As far as planning goes it was wonderful!  I prepared the Reading Response questions as I was planning for the week's reading instruction.  I didn't have to come up with an exit question at the end of instruction or scramble to make sure I had student samples for our ELA boards (which are required in our district).

Each question has the Florida
 LAFS standard listed.

I used the Reading Wonders Reading Response and Working with Words questions all year so they are classroom tested, proven resources.  I have recently put Units 1 - 2 for Florida teachers on Teachers Pay Teachers so that you can have access to a resource that will give you quick answers about your student's knowledge and help you plan for small group intervention. 

Snag one of these so you have your Unit One
 ready to go when you get back to school
 and then you can check that off your list.

Unit Two continues the higher order thinking
and now your students will know the routine
and will be giving you some amazing responses!

So, if you are using Reading Wonders for your ELA instruction - this might be for you!  I have previews for both Unit 1 and 2 on Teachers Pay Teachers, so head on over and preview my new reading resource!

Tuesday, July 14, 2015

Ugly Duckling to a Beautiful Swan - The Story of How I Turned My Tragic Task Card Storage Into a Beautiful Thing

Do you ever start out with a storage solution that you think is so good that you will never have to touch it again? Me too. Actually this happens to me a lot.  My vision for organization is not always the reality. Oh sure, at the beginning, everything is fine and I'm happy, but then whatever I'm trying to store - in this case, task cards for centers - outgrows the storage container.  Then I start trying to make it work and this happens.....

I knew that I wanted to do a couple of things with this mess:
1. Find a container that was going to make finding what I needed easy.
2. Make returning task cards just as easy and quick.
3. Last more than a hot minute.
4. Be inexpensive.
So with #4 foremost in my mind, I came across these photo boxes at Hobby Lobby that were normally $4, but were 50% off!  So, for $2.00, I could improve that awful mess at the top.  Not only that, the boxes are really cute! See....
Next, I used the dividers that came with the box and traced out my cute, pink ones:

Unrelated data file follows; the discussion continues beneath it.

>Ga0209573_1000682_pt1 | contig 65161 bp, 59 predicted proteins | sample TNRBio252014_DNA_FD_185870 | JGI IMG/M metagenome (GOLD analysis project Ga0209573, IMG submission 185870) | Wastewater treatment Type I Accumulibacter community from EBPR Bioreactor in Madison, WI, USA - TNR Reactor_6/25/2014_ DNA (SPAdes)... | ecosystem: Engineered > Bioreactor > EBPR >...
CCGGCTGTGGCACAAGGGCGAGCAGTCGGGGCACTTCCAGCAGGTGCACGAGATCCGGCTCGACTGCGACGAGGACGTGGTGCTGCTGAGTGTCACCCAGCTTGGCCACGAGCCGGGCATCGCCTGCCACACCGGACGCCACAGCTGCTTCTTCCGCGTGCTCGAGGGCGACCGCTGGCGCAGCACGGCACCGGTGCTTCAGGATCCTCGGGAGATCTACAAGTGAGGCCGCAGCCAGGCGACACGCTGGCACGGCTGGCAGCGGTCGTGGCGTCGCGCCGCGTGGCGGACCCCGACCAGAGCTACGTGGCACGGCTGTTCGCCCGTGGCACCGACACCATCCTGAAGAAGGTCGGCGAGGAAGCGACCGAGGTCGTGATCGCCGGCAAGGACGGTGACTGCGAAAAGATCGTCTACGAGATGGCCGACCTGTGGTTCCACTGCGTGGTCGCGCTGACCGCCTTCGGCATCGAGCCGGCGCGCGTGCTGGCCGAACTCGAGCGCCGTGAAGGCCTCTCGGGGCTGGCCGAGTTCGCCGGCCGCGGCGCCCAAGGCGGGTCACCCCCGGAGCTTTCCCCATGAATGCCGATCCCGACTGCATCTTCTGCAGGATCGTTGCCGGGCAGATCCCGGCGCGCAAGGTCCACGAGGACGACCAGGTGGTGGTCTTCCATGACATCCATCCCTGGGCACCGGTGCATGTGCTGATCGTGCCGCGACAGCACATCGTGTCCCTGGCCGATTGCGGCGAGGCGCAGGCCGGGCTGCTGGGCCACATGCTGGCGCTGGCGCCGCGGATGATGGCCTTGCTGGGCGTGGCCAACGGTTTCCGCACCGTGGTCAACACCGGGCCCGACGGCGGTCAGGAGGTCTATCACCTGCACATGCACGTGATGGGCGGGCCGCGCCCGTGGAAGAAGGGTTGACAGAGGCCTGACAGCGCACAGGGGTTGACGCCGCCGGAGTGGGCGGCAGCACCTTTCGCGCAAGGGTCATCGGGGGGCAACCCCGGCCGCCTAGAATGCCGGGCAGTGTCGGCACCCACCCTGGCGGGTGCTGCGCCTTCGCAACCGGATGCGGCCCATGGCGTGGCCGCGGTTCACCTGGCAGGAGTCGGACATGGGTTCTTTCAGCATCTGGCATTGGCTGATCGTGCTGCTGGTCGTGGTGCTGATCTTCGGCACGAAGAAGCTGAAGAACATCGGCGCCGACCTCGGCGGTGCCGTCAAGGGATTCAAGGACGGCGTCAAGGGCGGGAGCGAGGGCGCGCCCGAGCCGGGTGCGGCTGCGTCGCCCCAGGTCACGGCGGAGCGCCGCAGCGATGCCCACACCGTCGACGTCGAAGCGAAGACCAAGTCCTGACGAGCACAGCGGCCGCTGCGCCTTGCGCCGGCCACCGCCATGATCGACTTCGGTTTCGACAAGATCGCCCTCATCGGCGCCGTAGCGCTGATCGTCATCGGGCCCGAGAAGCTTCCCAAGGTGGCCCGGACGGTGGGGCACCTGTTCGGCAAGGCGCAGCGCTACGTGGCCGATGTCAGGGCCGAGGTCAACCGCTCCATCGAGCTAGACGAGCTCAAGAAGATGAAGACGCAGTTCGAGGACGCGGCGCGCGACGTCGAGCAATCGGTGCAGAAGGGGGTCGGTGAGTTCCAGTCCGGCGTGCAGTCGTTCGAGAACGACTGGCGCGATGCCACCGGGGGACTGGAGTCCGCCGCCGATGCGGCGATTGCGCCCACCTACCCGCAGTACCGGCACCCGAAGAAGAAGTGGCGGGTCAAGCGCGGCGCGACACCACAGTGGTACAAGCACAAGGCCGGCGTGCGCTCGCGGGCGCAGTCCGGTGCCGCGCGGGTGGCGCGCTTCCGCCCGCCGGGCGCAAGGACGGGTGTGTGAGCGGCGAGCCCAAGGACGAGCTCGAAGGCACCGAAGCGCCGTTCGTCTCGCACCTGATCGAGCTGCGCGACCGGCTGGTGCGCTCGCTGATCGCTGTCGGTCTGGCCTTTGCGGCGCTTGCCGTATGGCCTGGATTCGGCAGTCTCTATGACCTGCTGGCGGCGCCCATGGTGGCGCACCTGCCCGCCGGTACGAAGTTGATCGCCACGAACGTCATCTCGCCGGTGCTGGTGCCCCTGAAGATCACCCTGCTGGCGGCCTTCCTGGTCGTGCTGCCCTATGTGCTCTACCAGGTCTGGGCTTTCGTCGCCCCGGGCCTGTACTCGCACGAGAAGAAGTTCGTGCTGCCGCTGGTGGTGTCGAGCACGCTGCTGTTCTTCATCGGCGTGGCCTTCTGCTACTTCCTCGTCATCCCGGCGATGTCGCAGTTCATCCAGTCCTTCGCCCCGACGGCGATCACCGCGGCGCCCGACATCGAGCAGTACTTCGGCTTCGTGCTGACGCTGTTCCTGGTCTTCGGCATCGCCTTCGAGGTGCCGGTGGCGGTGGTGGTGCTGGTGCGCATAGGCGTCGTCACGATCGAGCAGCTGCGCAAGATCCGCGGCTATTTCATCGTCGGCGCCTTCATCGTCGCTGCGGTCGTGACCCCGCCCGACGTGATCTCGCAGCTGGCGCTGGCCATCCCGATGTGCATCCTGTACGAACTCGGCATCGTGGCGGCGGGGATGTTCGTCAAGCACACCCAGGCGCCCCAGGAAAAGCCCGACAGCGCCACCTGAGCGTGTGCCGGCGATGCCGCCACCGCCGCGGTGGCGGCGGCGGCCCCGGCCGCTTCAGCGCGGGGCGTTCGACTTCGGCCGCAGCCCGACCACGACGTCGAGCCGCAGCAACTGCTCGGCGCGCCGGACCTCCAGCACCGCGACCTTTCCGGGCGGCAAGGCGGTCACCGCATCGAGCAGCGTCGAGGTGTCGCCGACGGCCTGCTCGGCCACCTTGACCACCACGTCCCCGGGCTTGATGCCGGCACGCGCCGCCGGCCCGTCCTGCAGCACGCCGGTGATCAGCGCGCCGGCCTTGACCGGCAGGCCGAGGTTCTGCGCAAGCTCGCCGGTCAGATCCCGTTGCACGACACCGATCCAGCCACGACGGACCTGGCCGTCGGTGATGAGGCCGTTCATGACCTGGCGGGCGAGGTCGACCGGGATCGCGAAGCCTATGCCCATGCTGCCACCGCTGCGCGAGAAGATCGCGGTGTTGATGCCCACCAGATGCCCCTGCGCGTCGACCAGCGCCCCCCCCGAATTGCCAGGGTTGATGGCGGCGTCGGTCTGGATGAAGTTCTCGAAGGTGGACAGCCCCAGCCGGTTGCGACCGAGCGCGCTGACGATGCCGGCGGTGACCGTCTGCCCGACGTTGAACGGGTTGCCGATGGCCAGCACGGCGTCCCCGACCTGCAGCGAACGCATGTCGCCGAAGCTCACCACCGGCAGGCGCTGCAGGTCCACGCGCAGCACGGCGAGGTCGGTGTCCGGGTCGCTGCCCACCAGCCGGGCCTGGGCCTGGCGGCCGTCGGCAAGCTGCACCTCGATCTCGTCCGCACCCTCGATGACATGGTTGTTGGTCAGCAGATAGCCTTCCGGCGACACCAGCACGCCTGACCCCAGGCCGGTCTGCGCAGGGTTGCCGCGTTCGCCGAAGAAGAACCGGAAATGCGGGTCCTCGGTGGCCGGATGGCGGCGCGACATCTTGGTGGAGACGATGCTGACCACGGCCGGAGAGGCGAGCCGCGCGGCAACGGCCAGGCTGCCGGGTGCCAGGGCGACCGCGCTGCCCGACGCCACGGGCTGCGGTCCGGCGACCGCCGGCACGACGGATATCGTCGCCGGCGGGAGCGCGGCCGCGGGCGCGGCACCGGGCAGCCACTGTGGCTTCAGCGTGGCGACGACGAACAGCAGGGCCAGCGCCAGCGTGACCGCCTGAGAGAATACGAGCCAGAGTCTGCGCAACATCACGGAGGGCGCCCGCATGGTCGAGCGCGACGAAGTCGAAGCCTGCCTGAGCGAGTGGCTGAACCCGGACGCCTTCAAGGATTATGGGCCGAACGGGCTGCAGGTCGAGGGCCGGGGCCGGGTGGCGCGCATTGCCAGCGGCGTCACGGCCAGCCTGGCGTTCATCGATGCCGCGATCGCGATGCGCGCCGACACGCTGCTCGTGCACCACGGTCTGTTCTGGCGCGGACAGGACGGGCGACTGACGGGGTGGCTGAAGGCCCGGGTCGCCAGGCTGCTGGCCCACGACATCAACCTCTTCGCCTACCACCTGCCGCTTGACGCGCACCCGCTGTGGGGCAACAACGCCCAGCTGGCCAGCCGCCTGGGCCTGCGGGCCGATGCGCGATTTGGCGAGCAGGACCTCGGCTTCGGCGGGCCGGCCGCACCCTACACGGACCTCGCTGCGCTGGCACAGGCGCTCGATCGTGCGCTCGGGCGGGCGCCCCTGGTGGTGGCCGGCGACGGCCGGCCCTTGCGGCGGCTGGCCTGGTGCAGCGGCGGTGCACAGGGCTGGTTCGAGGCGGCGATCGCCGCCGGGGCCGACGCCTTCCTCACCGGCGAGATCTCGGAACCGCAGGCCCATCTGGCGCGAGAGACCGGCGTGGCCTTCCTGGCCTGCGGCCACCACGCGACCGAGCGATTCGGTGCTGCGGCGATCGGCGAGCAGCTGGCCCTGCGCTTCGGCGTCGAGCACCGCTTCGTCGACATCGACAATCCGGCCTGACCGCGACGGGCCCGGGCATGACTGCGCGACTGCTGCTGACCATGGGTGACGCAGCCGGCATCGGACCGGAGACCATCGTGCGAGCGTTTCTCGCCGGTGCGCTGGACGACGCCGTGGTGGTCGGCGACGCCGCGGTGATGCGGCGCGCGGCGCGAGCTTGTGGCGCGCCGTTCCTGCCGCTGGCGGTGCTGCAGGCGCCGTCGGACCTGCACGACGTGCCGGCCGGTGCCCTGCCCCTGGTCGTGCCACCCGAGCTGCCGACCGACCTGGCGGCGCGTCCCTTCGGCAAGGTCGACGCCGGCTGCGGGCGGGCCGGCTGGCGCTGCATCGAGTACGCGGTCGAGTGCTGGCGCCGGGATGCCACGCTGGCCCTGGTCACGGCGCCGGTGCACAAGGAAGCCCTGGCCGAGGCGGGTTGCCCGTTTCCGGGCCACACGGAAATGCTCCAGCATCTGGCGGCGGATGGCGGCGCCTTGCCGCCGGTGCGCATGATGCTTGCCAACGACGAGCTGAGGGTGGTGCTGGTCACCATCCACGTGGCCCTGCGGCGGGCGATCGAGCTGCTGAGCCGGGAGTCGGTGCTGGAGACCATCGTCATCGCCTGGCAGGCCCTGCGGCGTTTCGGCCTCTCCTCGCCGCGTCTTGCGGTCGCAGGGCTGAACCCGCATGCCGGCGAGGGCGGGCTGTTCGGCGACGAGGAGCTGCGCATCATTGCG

So here's the before and after....

So that is the story of how I turned an ugly duckling task card container into a beautiful soft gray chevron and pink swan.
The end.
P.S. Next up...Math Task Cards...maybe a nice, vibrant neon turquoise.....

This is my ELA Task Card/Centers container.  There's a Math one that is just as bad. It made it so hard and time consuming to find what I needed. So, this was a priority on my summer to-do list.

Since, I'm the only one taking cards out and putting them away, I wasn't worried about the durability issue around kids.  It's the perfect size for task cards too.  It came with these divider cards.

Doable, but not very pretty. So I decided to gussy them up! (Don't hear that word much do you?) I made a list of all the types of cards that I would need. Then, I typed up each title on pretty neon pink paper like this:   

Of course, I laminated them.  "Anything worth doing, is worth laminating." says every teacher I know. Added bonus -it makes them sturdier and they can keep my task cards under control.

Last, and most important, I put the task cards in the new box with the cute dividers and......

Wa la! SO much better! It looks full, but it's not - the cards are laying back. If I need more storage (in the event that I buy more task cards), I'll just get another photo box. I'm going to put the answer sheets in a file folder in my cabinet, so they too are easy to find and put away.

Sunday, July 12, 2015

Join Us For a Follower Celebration at Sun, Sand, and Second Grade (There Might Be FREEBIES Involved)!

Greetings Summer Loving, Pajama Wearing, Don't Know What Day it is Teacher Friends! 

I need your attention for just a minute cause there is a really cool, well-worth-your-time event happening at Sun, Sand, and Second Grade's Facebook Page.


That's right. FREEBIES!!  Every single teacher I know LOVES freebies!!! It starts tomorrow morning at 8:00 ET and continues until Tuesday night.   So head on over to her Facebook page (just click on the picture above) and enjoy a little freebie shopping!